As you climb towards Castlerigg, to take your mind off the pain, see if you can spot Castle Rock in the valley behind you. It’s supposed to look like a vast fortress in the mountain; and may well have done had I followed my instincts and enjoyed the hospitality of the Brittania pub earlier. By the time I reached the stone circle I was in need of a Druid’s intervention. Luckily, the view of Derwent Water and Keswick did just that. I free wheeled down Manor Brow and into the safety of the town centre. Forty miles - a piece of cake.
Interlude - Taking it easyInterlude - Taking it easy
At the end of Day 1, after a grueling day in the saddle, when you’re soaking in your bath, I must insist that you do not look at your guidebook, especially the page on ‘Topographical cross-sections’. These show the heights attained in graphical format of various fragments of the route. Your next section ‘Keswick to Hesket New Market’ (in the two seconds I glanced at it before throwing it across the room) looks like a steeply sided, inverted jelly mould. Sweet dreams.

In readiness for the ascent to Skiddaw House, the start of the next day is easy. A tootle along the old railway line, down a boardwalk, past a bobbin mill, and over a series of ‘bowstring’ bridges crossing the River Greta. The bulk of Blencathra and a few enthusiastic birds, tweeting above in the arch of trees, are your only companions. Whistle and hum if you like because, yes, it is that idyllic; the euphoria is probably brought on by the unceasing flatness.

My legs felt great as I pedalled through a tunnel, acoustically perfect for whooping in.... and then the joyous cries died in my throat. At Threlkeld the climb begins.
Whinge No.3 - Artists, bridges and horses
The tarmaced ascent up to the Blencathra Centre is fine. Just before a cattle grid I had a run in with some sticky sheep droppings which adhered to my tires for a couple of hundred yards before flying off in directions beyond my control. The artist, painting Lonscale Fell over the valley to the left, who had just got the perfect blend of ultramarine and cadmium yellow, wasn’t happy with the addition of a flying blob of burnt umber. I pedalled on apologetically.

The route turned from gravelly to rocky, to craggy, to impossible. A couple of sections I had to get off and push, let down once again by my bike handling skills (okay, my legs). It was hard going up to Skiddaw House, but it was real mountain biking. On the descent I forded a river, the guide said ‘be careful’ but that didn’t scare me. I ploughed into the water, which, to be fair, didn’t feel too cold when my front tyre lost its grip and I went sideways. From my riverbed vantage point, I noticed a perfectly usable bridge to the right, I’d use that if I were you.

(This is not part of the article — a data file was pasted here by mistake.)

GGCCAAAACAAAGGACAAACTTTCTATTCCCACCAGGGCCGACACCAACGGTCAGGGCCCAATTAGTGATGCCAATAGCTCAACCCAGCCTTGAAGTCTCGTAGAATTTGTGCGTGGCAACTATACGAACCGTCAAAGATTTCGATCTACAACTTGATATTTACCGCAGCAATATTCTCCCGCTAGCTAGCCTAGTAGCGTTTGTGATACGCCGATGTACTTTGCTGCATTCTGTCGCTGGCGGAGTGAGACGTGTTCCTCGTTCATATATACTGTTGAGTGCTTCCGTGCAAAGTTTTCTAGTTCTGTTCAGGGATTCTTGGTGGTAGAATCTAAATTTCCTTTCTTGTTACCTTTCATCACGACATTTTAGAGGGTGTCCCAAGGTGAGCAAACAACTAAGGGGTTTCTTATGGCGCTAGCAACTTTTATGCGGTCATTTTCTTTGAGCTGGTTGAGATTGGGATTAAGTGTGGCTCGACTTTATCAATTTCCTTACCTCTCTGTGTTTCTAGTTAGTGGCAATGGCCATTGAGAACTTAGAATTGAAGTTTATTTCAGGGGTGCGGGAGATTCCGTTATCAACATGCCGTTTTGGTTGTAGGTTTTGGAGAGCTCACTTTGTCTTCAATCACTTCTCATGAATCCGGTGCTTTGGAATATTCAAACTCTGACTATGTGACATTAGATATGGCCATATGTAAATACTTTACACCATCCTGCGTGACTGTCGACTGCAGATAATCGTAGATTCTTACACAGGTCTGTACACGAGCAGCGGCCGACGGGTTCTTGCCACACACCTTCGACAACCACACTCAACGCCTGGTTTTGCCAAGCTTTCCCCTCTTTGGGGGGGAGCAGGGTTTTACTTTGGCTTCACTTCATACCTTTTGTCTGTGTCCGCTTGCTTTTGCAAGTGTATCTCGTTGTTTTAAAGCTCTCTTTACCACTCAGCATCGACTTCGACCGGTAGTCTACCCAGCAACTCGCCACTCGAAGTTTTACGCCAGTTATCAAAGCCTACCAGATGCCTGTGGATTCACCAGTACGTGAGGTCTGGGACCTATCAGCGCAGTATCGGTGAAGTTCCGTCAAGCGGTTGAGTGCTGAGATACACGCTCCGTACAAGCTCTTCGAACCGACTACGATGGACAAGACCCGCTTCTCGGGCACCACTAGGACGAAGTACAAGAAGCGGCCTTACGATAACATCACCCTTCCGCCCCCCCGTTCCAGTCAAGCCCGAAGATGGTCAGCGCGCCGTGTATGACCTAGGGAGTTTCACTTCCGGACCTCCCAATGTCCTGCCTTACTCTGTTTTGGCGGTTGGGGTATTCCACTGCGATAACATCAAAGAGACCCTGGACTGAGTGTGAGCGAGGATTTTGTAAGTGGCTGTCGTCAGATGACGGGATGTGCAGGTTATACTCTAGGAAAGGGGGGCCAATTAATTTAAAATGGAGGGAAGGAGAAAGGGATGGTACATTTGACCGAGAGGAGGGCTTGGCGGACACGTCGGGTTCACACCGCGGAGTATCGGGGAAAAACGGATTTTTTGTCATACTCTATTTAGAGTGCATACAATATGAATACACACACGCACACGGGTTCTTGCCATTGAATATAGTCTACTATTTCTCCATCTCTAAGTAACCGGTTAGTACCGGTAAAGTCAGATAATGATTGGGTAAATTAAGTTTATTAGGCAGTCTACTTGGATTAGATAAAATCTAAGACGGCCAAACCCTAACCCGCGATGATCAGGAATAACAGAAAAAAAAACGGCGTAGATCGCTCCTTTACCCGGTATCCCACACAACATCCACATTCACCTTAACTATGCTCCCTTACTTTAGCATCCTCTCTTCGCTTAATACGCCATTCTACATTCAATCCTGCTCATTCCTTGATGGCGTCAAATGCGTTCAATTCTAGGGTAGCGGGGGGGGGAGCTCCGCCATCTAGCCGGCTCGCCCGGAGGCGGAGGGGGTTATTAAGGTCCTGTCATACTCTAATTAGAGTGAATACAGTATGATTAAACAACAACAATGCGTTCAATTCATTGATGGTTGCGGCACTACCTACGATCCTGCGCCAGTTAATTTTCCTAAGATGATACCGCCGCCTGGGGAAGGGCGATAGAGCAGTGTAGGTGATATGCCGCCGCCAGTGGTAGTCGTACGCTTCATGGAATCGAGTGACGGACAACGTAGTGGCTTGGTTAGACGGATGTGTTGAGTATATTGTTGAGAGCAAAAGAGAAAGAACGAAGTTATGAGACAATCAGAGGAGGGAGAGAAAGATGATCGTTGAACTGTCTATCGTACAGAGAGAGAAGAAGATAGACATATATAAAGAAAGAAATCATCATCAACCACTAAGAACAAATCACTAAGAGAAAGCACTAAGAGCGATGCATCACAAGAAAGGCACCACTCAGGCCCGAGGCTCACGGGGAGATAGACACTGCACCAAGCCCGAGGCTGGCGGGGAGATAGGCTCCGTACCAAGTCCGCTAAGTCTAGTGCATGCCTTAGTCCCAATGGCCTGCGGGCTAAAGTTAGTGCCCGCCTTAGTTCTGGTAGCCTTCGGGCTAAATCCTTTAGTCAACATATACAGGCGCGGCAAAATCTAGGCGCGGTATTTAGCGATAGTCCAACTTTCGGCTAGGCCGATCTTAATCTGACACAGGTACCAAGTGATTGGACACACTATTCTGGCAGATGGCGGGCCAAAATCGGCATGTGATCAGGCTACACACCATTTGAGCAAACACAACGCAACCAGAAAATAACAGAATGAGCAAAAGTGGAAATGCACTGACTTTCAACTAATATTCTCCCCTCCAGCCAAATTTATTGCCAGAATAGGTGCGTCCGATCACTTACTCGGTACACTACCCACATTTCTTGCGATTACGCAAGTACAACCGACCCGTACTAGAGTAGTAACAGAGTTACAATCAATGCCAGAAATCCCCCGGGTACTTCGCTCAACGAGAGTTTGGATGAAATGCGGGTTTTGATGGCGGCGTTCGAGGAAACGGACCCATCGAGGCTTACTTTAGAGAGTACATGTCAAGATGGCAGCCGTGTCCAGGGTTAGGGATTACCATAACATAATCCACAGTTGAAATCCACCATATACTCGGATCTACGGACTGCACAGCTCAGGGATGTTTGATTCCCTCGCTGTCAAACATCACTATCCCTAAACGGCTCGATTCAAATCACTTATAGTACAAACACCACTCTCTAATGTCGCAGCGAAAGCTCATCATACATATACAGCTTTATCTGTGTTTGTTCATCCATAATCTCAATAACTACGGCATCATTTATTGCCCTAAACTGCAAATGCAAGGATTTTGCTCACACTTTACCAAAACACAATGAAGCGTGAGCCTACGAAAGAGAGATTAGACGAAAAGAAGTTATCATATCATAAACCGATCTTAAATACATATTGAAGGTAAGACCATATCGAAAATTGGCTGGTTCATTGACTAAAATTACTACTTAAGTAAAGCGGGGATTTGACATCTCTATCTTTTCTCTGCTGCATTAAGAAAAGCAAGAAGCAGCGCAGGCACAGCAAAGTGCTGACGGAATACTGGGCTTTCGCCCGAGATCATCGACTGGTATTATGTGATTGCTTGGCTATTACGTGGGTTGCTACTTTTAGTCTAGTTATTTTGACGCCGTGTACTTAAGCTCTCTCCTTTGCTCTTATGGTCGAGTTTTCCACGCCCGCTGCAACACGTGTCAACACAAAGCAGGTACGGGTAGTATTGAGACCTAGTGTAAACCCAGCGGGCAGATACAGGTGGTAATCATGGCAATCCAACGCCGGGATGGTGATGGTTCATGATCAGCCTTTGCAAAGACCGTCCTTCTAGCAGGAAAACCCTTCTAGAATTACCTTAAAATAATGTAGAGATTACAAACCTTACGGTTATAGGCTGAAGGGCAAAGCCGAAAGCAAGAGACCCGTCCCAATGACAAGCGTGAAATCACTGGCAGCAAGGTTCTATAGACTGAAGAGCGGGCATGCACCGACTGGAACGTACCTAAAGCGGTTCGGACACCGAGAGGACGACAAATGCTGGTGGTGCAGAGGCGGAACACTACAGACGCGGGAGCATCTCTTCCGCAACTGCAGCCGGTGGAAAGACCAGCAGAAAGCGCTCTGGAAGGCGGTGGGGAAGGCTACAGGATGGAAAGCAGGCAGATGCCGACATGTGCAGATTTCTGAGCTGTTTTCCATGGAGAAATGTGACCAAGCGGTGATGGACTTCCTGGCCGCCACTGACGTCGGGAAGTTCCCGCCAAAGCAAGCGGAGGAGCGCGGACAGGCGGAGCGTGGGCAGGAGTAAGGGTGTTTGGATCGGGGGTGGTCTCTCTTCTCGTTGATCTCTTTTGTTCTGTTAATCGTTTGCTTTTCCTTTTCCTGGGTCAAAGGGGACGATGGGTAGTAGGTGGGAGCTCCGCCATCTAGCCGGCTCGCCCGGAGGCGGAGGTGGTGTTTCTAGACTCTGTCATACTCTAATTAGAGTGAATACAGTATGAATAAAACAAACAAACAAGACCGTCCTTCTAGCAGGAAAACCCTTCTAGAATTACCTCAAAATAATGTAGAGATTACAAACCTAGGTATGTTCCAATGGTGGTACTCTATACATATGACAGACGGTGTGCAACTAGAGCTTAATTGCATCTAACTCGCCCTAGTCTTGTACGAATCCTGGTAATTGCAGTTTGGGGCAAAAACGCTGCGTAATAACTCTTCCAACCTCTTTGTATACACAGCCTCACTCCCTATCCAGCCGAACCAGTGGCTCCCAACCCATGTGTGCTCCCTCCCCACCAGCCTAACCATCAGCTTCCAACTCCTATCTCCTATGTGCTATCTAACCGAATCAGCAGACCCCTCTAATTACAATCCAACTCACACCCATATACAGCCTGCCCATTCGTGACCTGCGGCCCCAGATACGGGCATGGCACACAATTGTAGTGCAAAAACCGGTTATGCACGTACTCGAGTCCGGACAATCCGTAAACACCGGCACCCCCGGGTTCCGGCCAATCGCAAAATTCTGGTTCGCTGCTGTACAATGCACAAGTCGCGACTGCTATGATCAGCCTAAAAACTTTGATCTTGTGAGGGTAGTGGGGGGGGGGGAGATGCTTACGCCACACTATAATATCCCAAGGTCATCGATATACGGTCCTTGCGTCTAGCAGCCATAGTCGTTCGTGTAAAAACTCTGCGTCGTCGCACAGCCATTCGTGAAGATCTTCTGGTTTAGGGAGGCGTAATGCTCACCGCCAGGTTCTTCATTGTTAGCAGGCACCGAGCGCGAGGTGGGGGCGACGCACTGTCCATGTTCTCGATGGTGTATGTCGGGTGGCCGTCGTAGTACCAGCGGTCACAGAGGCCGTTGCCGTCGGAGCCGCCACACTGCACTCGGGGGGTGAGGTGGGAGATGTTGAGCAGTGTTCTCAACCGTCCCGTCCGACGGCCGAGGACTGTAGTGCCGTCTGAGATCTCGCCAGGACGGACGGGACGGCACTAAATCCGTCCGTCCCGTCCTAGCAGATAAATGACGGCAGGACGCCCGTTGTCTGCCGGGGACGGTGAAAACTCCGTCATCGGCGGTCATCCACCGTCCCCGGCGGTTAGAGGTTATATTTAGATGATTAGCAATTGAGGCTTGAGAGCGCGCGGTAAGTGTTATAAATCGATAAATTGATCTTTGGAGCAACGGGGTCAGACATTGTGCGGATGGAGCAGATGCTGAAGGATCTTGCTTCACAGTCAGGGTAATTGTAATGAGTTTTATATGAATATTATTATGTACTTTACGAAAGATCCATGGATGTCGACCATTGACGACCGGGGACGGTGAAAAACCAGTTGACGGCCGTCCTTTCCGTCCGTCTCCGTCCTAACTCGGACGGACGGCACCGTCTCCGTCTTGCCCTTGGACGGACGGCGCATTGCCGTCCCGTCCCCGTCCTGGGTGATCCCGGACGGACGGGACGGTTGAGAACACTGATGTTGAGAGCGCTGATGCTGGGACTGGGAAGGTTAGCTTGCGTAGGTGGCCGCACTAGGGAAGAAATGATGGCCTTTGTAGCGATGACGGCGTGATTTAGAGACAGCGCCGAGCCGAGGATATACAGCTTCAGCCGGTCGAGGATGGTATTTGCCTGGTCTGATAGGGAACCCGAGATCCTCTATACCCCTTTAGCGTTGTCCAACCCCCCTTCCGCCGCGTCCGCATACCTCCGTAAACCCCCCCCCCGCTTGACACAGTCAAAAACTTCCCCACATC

Whinge No.3 - Artists, bridges and horses
With the haranguing from the artist and the mishap in the river, as the path narrowed I should have been prepared for the horses.
‘Keep very still and you’ll be fine,’ the first rider said to me as she approached. ‘It’s not you it’s the bike, he hates them.’ Since the path was surrounded by thistles and the horse was almost upon me, that was little comfort – a cycle and a cyclist I imagined would look pretty similar to a frenzied hoof. The horse passed very close. It jerked and twitched and eyeballed me with menace. It sniffed and bumped me with its rib-cage, and there was a definite nibble on my (very still) ear. The following two horses were much the same. As I cycled off, glad to have survived, I heard laughter from the fun-loving equestrians and a mocking neigh. Horse humour, I love it.
Love No. 1 - Tarmac
The descent at times was steep and my skeleton had its fill of rattling, but even if you don’t care for the scenery, or the tingle of being alone with your bike on a mountain, one thing you will cultivate from your time around the back of Skiddaw is a deep, almost religious, love for the attributes of tarmac. When I hit the road on the way to Orthwaite I felt an inner calm as my internal organs squeezed themselves back into familiar positions. I glided past Overwater, but the tarmac was short-lived. The guide once again ordered me reluctantly off the road and over Uldale Common.
Euphoria No.2 - The Descent to CarlisleEuphoria No.2 - The Descent to Carlisle
Here the grass path formed a Velcro bond with my tires. This may be an exaggeration, but forgive me, my water bottle had run out and I was tired. Uldale Common didn’t last long and at some point after that I made it to Hesket Newmarket. Sarnies and drinks and a lie on the grass.

The final section from Hesket Newmarket to Carlisle is fourteen miles, but compared to your prior agonies it’s the easiest fourteen miles you will ever cycle.
There is not much I can remember about it apart from nice country lanes and nice villages and a heart-warming amount of gentle downhill. When I past Carlisle Racecourse all the pasta I’d been eating for the six weeks prior to embarkation finally kicked in, and I sprinted down Currock Road and into Botchergate. As I tore through the traffic lights and into the railway station car park, my enthusiasm was so great that when the time came to stop, I almost went over my handle bars. I was ready to do it again. The moment I dismounted the pain of Skiddaw and Redbank was forgotten, and to be honest I already missed the whinging. If it wasn’t for that artist lying in wait among the crags, with her paint mix, I’d have turned round immediately and set off back to Ulverston.